Tag Archives: Hyper-partisanship

Why DOMA is Unconstitutional or America’s Grand Heritage of Egalitarianism

For those of us concerned about socioeconomic trends and their consequences, Robert Gordon’s The Rise and Fall of American Growth is one of the most important books we’ll see in 2016. This blog post is the third in a series that touches upon the issues the book covers: inequality, economic growth, and poverty, among others. Click on links for first and second posts in the series.

 

Robert Gordon’s The Rise and Fall of American Growth (Princeton University Press), an economic history of the United States, highlights important moments of American egalitarianism. Yes, good ol’ American egalitarianism!

gordon book

In the current age of excess that exuberates in chest-thumping hyper-partisanship and the attitude of winner-take-all, the meaning and sense of egalitarianism seems forgotten. A biblical concept, egalitarianism is the cry of the Israelites wanting freedom from Pharaoh and slavery; we hear echoes of it when the apostle Paul, calling for unity in the nascent Christian community of Galatia, challenges the Galatians’ understanding of entrenched identities, “There is neither Jew nor Greek, slave nor free, male nor female . . .” The word itself comes from the French egal – meaning “equal”but it refers to much more than equal parts or measurements. Egalitarianism emerges and comes to light from a situation of dominance-subordination, or inequality. Egalitarianism is opportunity and access for rich and poor alike. Egalitarianism is blind to the advantages typically derived from social status, pedigree, and wealth.

“What Happened to Egalitarianism?” is the title of the third chapter of my book Just a Little Bit More. I reference anthropologist Christopher Boehm, who studies primates and their social relationships. Boehm looks for interplay between the competing spirits of egalitarianism and winner-take-all in our evolutionary relatives as he investigates the origins of morality in the human family. He speaks of the principle of “reverse dominance hierarchy” as a form of egalitarianism; he witnessed weaker members in a group joining forces to combat the dominance of alpha males.* I call this not survival of the fittest, but survival of the united. Egalitarianism is a sociopolitical phenomenon. A group or community engaged in the struggle for self-determination within a larger community or with a competing community seeks or maintains a sense of equality. The achievements of the civil rights era in the United States are a prime example of the workings of egalitarianism, as is the process that led to the 2015 Supreme Court ruling that the US Defense of Marriage Act (DOMA) is unconstitutional.

Gordon knows that America has a grand heritage of egalitarianism, starting with the Boston Tea Party and the revolutionary plea “No taxation without representation.” When Thomas Jefferson asserted in the Declaration of Independence that “all men are created equal,” the divine right of kings (sorry, George III) took a decisive egalitarian kick to the groin from which it has not recovered.** The competitive spirit of winner-take-all is legitimate and necessary, and has benefitted American ingenuity, inventiveness, and innovation. The winner-take-all ploy becomes troublesome, however, when there is no mitigating force to keep its excesses in check. Egalitarianism serves as the mitigating force of winner-take-all (and vice versa, for that matter), ensuring that the values of equality and greater access for the many win out over unmerited privilege for the few.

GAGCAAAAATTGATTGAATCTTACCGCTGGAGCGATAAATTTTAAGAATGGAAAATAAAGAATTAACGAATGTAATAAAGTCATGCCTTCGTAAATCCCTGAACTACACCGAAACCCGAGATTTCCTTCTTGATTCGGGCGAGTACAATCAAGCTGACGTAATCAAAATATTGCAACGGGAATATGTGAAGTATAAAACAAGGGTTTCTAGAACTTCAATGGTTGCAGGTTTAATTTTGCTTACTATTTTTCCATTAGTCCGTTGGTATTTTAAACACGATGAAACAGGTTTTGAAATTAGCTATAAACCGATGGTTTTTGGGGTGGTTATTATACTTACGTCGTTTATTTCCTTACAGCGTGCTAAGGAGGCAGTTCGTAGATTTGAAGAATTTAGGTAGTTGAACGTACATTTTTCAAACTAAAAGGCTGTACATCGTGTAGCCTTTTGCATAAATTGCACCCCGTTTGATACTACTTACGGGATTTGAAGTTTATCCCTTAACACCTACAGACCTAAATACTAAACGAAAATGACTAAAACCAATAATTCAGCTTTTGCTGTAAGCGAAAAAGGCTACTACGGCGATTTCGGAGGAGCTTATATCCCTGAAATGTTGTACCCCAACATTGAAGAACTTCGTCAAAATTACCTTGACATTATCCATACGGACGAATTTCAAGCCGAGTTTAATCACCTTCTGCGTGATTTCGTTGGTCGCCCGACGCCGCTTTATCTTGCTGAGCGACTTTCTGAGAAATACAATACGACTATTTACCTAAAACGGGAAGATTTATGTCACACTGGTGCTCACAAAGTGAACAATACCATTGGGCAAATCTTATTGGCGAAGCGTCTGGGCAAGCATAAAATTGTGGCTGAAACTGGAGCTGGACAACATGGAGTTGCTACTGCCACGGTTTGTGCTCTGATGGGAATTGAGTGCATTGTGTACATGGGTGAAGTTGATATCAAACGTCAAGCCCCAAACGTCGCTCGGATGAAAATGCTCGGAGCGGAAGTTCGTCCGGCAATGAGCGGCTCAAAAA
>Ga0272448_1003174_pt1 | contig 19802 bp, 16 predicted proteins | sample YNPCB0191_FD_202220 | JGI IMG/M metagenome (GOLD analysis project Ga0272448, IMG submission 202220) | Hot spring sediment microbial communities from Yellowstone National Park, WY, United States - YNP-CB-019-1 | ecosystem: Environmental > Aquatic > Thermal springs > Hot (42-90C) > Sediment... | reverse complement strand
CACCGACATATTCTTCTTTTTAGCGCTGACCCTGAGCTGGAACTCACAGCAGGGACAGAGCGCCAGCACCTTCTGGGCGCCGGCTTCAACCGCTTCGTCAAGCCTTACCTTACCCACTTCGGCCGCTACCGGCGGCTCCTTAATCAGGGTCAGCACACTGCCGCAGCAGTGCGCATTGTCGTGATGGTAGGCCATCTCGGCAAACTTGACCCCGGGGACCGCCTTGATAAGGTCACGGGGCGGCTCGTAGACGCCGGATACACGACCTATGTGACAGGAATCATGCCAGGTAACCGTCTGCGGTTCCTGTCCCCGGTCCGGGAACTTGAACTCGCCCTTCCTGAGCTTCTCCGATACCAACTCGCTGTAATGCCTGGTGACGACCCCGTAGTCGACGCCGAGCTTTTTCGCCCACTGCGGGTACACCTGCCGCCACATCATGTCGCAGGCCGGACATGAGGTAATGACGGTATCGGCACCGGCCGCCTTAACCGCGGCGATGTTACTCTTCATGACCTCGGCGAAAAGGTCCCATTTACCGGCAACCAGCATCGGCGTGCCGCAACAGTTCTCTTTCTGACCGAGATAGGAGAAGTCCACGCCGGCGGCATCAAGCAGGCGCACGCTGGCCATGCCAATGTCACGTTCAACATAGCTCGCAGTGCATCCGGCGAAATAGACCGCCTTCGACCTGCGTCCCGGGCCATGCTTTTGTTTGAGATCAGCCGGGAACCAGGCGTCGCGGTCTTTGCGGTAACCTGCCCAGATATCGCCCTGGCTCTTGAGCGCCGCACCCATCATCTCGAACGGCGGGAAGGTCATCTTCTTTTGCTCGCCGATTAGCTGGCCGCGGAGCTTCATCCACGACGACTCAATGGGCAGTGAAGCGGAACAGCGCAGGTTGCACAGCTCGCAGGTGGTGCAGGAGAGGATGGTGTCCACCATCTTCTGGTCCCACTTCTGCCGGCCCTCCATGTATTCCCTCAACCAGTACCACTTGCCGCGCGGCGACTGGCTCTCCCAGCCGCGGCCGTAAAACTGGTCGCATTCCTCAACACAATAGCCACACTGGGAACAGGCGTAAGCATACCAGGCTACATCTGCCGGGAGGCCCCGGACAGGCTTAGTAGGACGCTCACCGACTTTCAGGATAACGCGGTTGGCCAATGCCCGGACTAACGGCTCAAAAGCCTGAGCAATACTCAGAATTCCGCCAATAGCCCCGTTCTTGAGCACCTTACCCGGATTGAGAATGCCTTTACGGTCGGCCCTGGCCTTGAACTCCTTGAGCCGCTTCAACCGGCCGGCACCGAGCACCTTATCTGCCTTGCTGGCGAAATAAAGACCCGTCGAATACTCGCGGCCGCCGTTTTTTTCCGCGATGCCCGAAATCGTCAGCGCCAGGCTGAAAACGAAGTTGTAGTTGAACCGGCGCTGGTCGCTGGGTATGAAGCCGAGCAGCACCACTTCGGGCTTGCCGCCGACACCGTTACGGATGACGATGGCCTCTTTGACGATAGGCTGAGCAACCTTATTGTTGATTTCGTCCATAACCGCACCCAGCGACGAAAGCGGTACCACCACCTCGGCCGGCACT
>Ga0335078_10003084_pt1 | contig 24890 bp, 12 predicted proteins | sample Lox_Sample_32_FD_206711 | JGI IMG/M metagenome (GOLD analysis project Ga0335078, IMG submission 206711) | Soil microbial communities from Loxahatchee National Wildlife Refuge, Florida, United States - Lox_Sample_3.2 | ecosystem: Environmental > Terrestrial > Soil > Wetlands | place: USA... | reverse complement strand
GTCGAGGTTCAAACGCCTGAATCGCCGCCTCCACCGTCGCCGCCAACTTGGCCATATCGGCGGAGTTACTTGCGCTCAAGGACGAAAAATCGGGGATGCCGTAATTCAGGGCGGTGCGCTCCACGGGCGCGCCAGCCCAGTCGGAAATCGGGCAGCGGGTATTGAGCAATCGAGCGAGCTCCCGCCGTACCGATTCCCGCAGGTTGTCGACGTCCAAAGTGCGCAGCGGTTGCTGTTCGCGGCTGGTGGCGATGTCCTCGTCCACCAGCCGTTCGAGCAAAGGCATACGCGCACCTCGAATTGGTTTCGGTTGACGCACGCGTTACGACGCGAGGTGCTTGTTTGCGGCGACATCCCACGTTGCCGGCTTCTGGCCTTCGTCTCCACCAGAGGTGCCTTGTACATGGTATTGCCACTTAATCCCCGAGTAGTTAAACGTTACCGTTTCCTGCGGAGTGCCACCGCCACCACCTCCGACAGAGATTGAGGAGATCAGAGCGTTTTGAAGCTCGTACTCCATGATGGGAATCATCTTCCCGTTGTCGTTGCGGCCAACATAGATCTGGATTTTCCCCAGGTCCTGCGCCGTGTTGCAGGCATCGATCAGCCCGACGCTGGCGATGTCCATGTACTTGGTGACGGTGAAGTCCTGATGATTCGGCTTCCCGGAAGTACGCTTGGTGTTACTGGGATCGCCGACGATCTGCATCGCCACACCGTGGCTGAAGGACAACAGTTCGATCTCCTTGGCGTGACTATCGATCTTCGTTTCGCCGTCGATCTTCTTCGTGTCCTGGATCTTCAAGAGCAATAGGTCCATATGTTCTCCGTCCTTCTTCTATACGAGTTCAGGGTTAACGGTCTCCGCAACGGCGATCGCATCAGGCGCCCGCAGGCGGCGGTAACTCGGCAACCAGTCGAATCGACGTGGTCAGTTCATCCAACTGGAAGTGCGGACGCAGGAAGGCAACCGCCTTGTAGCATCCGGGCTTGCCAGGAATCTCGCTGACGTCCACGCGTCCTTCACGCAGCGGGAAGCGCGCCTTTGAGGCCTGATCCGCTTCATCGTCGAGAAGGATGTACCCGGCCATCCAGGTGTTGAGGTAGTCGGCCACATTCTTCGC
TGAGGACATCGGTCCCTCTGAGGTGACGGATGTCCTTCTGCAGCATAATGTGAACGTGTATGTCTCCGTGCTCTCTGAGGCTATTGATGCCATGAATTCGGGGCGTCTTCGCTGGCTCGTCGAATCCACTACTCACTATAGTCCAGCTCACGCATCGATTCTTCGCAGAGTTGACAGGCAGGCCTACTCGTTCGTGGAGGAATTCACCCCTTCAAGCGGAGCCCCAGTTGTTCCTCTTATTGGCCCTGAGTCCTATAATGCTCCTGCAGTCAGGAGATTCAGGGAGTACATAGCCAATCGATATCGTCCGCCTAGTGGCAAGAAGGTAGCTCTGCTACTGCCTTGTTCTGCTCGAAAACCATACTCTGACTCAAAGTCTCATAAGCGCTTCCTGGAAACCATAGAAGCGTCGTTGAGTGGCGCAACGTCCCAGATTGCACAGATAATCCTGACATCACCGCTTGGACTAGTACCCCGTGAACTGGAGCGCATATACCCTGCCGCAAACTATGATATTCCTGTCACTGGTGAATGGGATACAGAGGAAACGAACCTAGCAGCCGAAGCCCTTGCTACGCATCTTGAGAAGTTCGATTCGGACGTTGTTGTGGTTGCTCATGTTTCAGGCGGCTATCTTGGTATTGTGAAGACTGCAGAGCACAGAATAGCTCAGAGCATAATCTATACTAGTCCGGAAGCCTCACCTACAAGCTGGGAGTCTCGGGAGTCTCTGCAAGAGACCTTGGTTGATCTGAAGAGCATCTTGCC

Here are some other gems in the history of American egalitarianism, according to Gordon:

The Price Tag: John Wannamaker opened the nation’s first department store, Grand Depot, in Philadelphia in 1876. Whereas bartering and haggling dominated the ways of buying and selling prior to this time, Wannamaker believed all people were “equal before price.” He eliminated price breaks and discounts for the connected, favored, and powerful. A religious man, he believed that all as equals before the Creator meant “one price for all.” He was the inventor of the price tag, an egalitarian innovation that revoluti0nized the consumer age.

The Networking of  Utilities – Electricity, Heating, Telephone, and Sewer: It wasn’t until the mid-1930s that more than half of Americans lived in cities. A majority of these urban dwellings were constructed after the turn of the century, enabling the inclusion of indoor plumbing, electricity, heat, and telephone. As Gordon says, “Networking implies equality. Everyone, rich and poor, is plugged into the same electric, water, sewer, gas, and telephone network. The poor may only be able to afford to hook up years after the rich, but eventually they receive the same access” (p. 95). Because of American society’s relative youth, the networking revolution of utilities spread much more quickly than it did in older European societies. (The current tragedy of lead-laden water in Flint, Michigan is a shameful example of inequality in this land where we refer to these utilities as “basic.”)

Radio: Pittsburgh’s first department store, Joseph Horne’s, began to sell amateur wireless sets – radios – for 10 dollars in the fall of 1920. On November 2, 1920, KDKA in Pittsburgh made the first radio broadcast in American history by transmitting election results as Warren Harding defeated James Cox to become the nation’s twenty-ninth president. Twenty years later, 80 percent of American households had radios in their domiciles. (For sake of comparison, only 75 percent of American households today have Internet access.) Gordon says the invention and rapid diffusion of radio was an example of “striking egalitarianism . . . enjoyed equally by the richest baron or poorest street cleaner” (p. 193).

Both forces – cooperative egalitarianism and competitive winner-take-all – are legitimate and inherently American; our society shines best when neither force dominates, but when they hold each other’s excesses in check. Too much egalitarianism stifles drive and creativity; too much winner-take-all produces inequality and accompanying ill effects. In Just a Little Bit More, I argue that our much cherished democracy needs egalitarianism in order to function at its best. American egalitarianism has helped make possible the following: emancipation from slavery, women’s suffrage, the many acheivements of the civil rights era, same sex marriage, and other accomplishments. Egalitarianism is a main driver of social progress in American and beyond. May we continue to lift it up and advocate it.